Overview

Celery (Apium graveolens) is a plant that grows throughout the world. The stem is often eaten raw or as a cooked vegetable. The seed is used as a spice.

The chemicals in different parts of the celery plant might have many effects on the body, including lowering blood sugar and blood pressure, and causing sleepiness.

People use celery to repel mosquitos, for prediabetes, gout, rheumatoid arthritis, and many other conditions, but there is no good scientific evidence to support these uses.

Uses & Effectiveness ?

Possibly Effective for

  • Mosquito repellent. Some research shows that applying a gel containing 5% to 25% celery extract to the skin can repel mosquitos for up to 4.5 hours. Other research shows that applying a specific product containing celery extract 5%, vanillin, eucalyptus oil, orange oil, and citronella oil, repels mosquitoes similarly to other commercial products, such as DEET 25% and Insect Block 28.

Side Effects

When taken by mouth: Celery stems, oil, and seeds are commonly consumed in foods. Celery is possibly safe when the seed is used as medicine, short-term. But some people are allergic to celery. Allergic reactions can range from skin rashes to anaphylaxis. Celery can also cause sensitivity to the sun.

When applied to the skin: Celery is possibly safe for most people when used short-term. Some people are allergic to celery. Allergic reactions can range from skin rashes to anaphylaxis. Celery can also cause sensitivity to the sun.

Special Precautions and Warnings

When taken by mouth: Celery stems, oil, and seeds are commonly consumed in foods. Celery is possibly safe when the seed is used as medicine, short-term. But some people are allergic to celery. Allergic reactions can range from skin rashes to anaphylaxis. Celery can also cause sensitivity to the sun.

When applied to the skin: Celery is possibly safe for most people when used short-term. Some people are allergic to celery. Allergic reactions can range from skin rashes to anaphylaxis. Celery can also cause sensitivity to the sun. Pregnancy: Celery oil and celery seeds are likely unsafe when taken by mouth during pregnancy in the amounts found in medicine. Large amounts of celery might make the uterus contract and cause a miscarriage. Stick to food amounts.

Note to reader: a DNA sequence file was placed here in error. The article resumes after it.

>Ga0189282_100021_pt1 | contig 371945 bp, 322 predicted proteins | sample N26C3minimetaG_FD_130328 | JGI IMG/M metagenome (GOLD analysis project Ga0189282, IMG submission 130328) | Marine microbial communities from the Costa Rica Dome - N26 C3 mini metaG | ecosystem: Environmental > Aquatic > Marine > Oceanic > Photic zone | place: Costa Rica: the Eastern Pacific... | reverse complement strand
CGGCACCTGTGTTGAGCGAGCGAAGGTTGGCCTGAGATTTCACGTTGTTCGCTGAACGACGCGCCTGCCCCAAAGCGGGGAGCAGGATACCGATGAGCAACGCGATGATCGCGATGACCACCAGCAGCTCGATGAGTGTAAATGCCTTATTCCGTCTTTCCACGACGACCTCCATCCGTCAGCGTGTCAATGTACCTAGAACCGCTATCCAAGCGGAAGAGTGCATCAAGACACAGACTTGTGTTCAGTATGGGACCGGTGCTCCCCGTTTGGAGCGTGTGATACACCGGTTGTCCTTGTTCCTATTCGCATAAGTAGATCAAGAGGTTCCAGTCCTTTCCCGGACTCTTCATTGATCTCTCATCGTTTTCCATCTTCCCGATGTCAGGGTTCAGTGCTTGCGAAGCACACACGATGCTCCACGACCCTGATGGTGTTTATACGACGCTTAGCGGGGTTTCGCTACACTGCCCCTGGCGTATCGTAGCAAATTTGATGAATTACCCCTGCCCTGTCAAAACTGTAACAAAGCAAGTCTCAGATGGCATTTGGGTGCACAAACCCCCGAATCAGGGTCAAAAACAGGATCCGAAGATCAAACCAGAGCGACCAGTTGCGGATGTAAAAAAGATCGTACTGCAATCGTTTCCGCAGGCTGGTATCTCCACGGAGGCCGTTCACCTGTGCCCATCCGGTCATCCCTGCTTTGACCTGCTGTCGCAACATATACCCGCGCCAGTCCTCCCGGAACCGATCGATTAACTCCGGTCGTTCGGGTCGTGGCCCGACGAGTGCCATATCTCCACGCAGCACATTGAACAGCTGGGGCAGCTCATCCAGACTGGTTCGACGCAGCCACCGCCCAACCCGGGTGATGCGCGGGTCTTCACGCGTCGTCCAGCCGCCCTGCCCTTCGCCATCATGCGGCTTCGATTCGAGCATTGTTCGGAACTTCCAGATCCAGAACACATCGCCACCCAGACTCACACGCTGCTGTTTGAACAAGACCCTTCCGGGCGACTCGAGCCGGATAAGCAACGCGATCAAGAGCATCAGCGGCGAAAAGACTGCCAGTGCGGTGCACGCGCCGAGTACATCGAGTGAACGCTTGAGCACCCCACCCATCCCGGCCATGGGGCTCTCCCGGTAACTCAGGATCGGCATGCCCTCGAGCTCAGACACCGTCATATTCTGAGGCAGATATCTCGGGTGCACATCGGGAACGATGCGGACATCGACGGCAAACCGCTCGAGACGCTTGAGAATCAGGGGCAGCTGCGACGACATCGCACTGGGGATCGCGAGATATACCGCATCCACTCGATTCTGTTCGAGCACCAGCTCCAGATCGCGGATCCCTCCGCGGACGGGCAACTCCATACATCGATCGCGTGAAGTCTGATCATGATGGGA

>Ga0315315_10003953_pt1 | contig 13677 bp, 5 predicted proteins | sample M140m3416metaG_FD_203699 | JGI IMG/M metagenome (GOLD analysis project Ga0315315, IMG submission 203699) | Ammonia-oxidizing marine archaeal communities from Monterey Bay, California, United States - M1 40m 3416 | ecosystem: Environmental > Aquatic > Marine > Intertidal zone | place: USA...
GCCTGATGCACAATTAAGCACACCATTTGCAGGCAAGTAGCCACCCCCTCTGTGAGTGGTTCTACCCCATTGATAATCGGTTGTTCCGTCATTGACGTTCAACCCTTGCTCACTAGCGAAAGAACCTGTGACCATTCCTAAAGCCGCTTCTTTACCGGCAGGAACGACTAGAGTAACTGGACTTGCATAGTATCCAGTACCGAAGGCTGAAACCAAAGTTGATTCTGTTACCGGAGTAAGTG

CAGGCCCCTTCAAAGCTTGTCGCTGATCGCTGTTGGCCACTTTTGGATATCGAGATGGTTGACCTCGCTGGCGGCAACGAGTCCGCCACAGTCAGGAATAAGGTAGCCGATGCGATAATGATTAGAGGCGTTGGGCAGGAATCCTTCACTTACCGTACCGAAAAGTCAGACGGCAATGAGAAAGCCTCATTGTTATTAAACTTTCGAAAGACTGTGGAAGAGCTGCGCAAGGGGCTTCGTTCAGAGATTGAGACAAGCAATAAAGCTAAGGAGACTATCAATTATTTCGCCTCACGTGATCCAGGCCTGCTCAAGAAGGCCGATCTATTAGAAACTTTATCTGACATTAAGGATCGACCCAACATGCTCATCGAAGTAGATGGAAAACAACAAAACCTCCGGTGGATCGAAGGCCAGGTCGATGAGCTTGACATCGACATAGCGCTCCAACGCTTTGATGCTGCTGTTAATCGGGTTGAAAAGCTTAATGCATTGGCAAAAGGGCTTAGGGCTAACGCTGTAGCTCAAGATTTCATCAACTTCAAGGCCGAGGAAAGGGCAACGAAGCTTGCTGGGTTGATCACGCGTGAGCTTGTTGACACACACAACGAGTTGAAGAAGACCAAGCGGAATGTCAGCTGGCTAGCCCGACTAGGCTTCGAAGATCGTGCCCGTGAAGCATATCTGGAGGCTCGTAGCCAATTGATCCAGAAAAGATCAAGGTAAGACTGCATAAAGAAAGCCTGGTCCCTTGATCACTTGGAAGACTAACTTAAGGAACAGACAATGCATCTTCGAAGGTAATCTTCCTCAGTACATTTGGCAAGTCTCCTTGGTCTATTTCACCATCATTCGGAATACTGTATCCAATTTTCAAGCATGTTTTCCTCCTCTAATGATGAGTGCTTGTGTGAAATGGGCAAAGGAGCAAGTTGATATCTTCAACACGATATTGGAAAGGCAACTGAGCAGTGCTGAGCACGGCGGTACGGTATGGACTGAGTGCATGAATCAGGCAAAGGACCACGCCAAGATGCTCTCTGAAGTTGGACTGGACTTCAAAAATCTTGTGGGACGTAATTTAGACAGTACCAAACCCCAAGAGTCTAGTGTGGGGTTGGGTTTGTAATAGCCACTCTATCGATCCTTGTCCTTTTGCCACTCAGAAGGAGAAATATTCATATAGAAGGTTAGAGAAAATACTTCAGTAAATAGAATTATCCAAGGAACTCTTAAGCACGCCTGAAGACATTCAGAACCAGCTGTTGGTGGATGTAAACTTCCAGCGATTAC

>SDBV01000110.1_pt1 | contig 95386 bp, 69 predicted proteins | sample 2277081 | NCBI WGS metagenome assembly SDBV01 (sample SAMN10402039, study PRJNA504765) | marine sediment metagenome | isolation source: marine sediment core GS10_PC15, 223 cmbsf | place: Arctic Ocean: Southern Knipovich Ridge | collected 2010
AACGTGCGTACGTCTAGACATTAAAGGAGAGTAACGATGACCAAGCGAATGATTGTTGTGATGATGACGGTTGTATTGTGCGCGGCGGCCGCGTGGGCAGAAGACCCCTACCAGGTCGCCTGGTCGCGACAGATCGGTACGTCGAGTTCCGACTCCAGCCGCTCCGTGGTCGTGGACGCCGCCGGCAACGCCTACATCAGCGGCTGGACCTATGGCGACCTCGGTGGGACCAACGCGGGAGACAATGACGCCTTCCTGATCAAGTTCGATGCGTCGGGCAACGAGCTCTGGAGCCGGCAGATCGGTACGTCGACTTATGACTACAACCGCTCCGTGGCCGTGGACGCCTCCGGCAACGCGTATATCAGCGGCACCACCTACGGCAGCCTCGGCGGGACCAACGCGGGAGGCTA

Breast-feeding: There isn't enough reliable information to know if it is safe to use celery when breast-feeding. Stay on the safe side and stick to food amounts.

Allergies: Celery can cause allergic reactions in people who are sensitive to some other plants and spices, including wild carrot, mugwort, birch, caraway, fennel or coriander seeds, parsley, anise, plantain, and dandelion. This has been called the "celery-carrot-mugwort-spice syndrome," or the "celery-mugwort-birch-spice" syndrome.

Bleeding disorders: Celery root might increase the risk of bleeding when used in medicinal amounts. Don't use celery root if you have a bleeding disorder.

Thyroid conditions: Celery might interfere with thyroid function. Don't use celery if you have high or low thyroid levels or are taking medication for a thyroid disorder.

Interactions ?

    Moderate Interaction

    Be cautious with this combination

  • Levothyroxine (Synthroid, Levothroid, Levoxyl, and others) interacts with CELERY

    Levothyroxine is used for low thyroid function. Taking celery seed along with levothyroxine might reduce the effects of levothyroxine.